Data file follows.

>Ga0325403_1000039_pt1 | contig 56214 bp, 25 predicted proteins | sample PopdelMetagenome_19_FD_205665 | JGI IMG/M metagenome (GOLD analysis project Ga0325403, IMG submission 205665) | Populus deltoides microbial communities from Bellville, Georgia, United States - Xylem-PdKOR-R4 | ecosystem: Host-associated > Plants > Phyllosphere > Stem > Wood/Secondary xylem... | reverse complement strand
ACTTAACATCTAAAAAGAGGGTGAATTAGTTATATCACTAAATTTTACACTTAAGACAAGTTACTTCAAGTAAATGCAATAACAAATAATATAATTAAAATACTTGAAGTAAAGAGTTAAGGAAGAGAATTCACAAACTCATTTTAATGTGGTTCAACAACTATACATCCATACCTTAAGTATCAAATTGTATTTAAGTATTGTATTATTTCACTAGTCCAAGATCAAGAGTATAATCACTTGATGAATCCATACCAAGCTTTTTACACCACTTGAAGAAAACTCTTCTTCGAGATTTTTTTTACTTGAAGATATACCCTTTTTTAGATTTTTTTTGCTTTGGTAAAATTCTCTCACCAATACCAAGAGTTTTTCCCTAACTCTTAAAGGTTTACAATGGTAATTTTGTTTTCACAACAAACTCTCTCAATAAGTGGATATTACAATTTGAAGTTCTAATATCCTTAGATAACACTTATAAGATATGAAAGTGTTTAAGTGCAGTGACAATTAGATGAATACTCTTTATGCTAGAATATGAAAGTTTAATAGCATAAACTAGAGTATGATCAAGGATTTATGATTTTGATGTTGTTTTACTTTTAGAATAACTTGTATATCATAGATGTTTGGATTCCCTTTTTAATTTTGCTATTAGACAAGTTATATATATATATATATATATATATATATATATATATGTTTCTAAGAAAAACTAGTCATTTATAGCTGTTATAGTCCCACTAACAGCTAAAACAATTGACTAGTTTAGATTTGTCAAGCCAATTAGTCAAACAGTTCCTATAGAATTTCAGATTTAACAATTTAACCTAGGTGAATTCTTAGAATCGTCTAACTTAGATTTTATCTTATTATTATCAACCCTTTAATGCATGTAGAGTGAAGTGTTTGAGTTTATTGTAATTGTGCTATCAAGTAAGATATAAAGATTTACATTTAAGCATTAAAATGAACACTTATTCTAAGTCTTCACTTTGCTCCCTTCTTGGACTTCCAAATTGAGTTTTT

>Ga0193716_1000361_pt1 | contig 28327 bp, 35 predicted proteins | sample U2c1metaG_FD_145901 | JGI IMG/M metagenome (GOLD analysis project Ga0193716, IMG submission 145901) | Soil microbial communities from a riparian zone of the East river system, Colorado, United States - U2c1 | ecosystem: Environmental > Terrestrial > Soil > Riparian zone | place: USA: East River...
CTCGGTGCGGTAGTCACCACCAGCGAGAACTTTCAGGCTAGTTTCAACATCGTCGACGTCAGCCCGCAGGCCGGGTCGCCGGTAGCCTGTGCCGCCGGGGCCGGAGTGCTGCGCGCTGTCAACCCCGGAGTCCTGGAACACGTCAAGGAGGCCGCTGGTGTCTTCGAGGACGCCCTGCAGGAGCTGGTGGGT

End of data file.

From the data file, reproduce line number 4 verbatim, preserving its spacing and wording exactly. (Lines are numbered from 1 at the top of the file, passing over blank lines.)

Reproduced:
CTCGGTGCGGTAGTCACCACCAGCGAGAACTTTCAGGCTAGTTTCAACATCGTCGACGTCAGCCCGCAGGCCGGGTCGCCGGTAGCCTGTGCCGCCGGGGCCGGAGTGCTGCGCGCTGTCAACCCCGGAGTCCTGGAACACGTCAAGGAGGCCGCTGGTGTCTTCGAGGACGCCCTGCAGGAGCTGGTGGGT